In short, it is your responsibility... not just to be zealous in the pursuit of your ideals, but to be sure that your ideals are the right ones. Not merely in their ends, but in their means. That is perhaps the hardest part of being a good human being: Good intentions are not enough. Being a good person begins with being a wise person, then when you follow your conscience, will you be headed in the right direction.

Supreme Court Justice Antonin Scalia

Commencement Address at Langley High School

June 17, 2010

the Beauty of Evil

Simone Weil said, “Nothing is so beautiful, nothing is so continually fresh and surprising, so full of sweet and perpetual ecstasy as the good; no desert is so dreary, monotonous, and boring as evil. But with fantasy it's the other way around. Fictional good is boring and flat, while fictional evil is varied, intriguing, attractive, and full of charm.”

The media strikingly bear out Simone Weil’s contention. In their offerings it’s almost invariably Eros rather than Agape that provides all the excitement. Success and celebrity rather than a broken and contrite heart that are made to seem desirable.

Good and evil, after all, constitute the essential theme of our mortal existence. In this sense, they may be compared to the positive and negative points which generates an electric current; transpose the points, and the current fails, the lights go out, darkness falls and all is confusion.

So it is with us. The transposition of good and evil in the world of fantasy created by the media leaves us with no sense of any moral order in the universe, and without this, no order whatsoever, social, political, economic or any other, is ultimately attainable.

Malcolm Muggeridge

(in a speech to the National Religious Broadcasters Convention in 1978)

The Line

It was only when I lay there on rotting prison straw that I sensed within myself the first stirrings of good. Gradually it was disclosed to me that the line separating good and evil passes not through states, nor between classes, nor between political parties either, but right through every human heart, and through all human hearts. This line shifts. Inside us, it oscillates with the years. Even within hearts overwhelmed by evil, one small bridgehead of good is retained; and even in the best of all hearts, there remains a small corner of evil.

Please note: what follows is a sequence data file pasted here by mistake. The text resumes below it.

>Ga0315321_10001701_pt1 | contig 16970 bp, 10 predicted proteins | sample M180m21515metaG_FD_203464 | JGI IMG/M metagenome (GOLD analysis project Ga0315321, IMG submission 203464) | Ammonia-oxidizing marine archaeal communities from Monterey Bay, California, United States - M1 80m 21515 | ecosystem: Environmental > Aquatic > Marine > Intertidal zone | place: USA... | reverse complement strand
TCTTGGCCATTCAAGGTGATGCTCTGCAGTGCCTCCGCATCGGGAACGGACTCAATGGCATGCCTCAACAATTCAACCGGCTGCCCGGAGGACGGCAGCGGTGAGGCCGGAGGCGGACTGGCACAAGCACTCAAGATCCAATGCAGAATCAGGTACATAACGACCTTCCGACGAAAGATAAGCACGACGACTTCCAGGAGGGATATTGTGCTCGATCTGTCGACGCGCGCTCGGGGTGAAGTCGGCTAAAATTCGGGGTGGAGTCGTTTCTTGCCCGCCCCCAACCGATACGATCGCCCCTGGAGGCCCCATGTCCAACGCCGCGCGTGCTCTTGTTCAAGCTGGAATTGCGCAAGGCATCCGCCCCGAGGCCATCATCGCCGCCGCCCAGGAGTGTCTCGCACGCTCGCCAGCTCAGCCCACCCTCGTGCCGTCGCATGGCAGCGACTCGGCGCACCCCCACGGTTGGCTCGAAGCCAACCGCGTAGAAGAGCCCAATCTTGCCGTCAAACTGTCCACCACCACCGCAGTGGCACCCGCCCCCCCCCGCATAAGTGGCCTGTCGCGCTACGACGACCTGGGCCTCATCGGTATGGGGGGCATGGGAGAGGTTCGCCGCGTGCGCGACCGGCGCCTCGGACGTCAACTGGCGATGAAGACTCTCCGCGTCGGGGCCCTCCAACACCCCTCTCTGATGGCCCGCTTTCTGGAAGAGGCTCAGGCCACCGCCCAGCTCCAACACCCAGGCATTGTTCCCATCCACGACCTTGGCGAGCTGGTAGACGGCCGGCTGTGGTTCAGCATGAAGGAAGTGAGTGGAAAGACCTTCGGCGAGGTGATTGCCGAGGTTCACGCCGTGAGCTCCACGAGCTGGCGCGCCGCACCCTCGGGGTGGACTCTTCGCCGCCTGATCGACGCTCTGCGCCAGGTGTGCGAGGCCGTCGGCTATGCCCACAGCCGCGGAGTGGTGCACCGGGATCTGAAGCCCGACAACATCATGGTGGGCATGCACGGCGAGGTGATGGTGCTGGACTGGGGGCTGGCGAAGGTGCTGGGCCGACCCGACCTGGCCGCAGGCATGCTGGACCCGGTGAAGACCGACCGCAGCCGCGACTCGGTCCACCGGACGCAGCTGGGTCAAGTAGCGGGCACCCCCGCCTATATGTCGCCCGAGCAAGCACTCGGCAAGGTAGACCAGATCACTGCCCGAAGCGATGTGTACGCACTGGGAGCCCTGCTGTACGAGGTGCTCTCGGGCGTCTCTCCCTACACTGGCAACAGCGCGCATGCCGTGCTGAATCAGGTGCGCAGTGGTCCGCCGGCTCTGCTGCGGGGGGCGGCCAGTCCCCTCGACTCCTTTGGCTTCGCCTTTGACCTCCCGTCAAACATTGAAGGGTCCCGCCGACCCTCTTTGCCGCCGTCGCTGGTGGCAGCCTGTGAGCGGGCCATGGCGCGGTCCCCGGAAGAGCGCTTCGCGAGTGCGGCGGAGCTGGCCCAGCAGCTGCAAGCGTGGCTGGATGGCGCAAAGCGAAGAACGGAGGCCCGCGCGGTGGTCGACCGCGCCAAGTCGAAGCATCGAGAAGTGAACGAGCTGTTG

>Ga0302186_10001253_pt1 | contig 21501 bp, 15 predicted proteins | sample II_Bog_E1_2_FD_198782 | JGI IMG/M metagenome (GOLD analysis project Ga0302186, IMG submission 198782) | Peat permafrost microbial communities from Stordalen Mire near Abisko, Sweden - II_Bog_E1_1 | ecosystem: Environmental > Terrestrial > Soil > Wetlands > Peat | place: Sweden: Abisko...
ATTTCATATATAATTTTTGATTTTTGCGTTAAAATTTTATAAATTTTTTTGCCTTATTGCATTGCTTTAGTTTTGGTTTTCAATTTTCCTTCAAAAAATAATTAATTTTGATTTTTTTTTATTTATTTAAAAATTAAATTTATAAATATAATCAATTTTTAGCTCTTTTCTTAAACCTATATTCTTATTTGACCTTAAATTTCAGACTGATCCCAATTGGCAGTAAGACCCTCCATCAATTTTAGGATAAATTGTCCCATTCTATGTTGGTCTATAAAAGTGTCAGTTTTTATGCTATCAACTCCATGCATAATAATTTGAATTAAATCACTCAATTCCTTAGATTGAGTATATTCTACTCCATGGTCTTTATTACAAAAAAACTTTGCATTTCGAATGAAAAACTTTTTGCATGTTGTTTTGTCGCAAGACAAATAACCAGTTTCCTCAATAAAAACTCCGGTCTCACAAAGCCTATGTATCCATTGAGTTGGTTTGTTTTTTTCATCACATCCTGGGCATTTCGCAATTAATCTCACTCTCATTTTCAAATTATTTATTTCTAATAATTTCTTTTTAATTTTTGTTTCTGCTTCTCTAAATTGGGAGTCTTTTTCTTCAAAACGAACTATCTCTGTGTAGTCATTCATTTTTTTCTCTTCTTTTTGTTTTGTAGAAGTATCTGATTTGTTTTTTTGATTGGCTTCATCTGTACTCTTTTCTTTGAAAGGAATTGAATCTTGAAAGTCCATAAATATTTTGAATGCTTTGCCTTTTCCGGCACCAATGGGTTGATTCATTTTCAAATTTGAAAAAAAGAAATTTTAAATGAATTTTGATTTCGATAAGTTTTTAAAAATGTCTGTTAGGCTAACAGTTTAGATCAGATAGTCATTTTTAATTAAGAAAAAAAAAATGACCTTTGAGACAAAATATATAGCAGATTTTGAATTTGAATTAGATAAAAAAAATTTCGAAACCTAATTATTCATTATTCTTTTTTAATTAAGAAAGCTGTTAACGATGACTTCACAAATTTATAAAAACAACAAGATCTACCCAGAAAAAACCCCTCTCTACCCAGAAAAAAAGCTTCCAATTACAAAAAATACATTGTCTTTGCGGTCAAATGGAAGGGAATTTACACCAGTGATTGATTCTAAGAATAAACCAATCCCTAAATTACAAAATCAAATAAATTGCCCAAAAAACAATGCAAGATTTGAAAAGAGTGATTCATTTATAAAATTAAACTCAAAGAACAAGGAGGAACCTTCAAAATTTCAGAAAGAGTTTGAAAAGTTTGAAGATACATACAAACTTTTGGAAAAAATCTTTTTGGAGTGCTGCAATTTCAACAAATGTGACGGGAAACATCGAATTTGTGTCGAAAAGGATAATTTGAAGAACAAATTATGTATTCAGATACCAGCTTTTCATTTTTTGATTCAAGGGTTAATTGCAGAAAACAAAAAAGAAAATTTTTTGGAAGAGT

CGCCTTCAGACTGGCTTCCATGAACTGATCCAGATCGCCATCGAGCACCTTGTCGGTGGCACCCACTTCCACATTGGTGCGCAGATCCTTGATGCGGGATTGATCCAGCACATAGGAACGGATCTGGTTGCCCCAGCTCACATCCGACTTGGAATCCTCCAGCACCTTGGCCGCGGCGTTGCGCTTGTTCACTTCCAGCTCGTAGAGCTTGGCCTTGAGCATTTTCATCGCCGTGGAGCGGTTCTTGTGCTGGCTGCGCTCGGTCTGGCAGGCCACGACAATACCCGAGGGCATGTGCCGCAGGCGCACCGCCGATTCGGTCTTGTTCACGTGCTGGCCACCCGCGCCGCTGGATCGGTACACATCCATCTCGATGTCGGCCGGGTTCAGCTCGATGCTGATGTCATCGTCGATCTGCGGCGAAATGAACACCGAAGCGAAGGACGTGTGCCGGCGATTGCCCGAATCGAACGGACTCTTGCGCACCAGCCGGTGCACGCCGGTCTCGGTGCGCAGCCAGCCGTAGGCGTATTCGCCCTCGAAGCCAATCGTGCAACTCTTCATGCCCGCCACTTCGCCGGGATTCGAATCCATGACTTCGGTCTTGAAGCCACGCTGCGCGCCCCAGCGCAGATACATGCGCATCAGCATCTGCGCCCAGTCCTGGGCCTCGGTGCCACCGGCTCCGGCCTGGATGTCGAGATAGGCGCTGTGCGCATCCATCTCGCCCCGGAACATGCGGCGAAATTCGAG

Alexander Solzhenitsyn, The Gulag Archipelago

Choosing Prison

Our capacity to choose changes constantly with our practice of life. The longer we continue to make the wrong decisions, the more our heart hardens; the more often we make the right decision, the more our heart softens – or better perhaps, comes alive.

Each step in life which increases my self-confidence, my integrity, my courage, my conviction also increases my capacity to choose the desirable alternative, until eventually it becomes more difficult for me to choose the undesirable rather than the desirable action. On the other hand, each act of surrender and cowardice weakens me, opens the path for more acts of surrender, and eventually freedom is lost.

Erich Fromm, The Heart of Man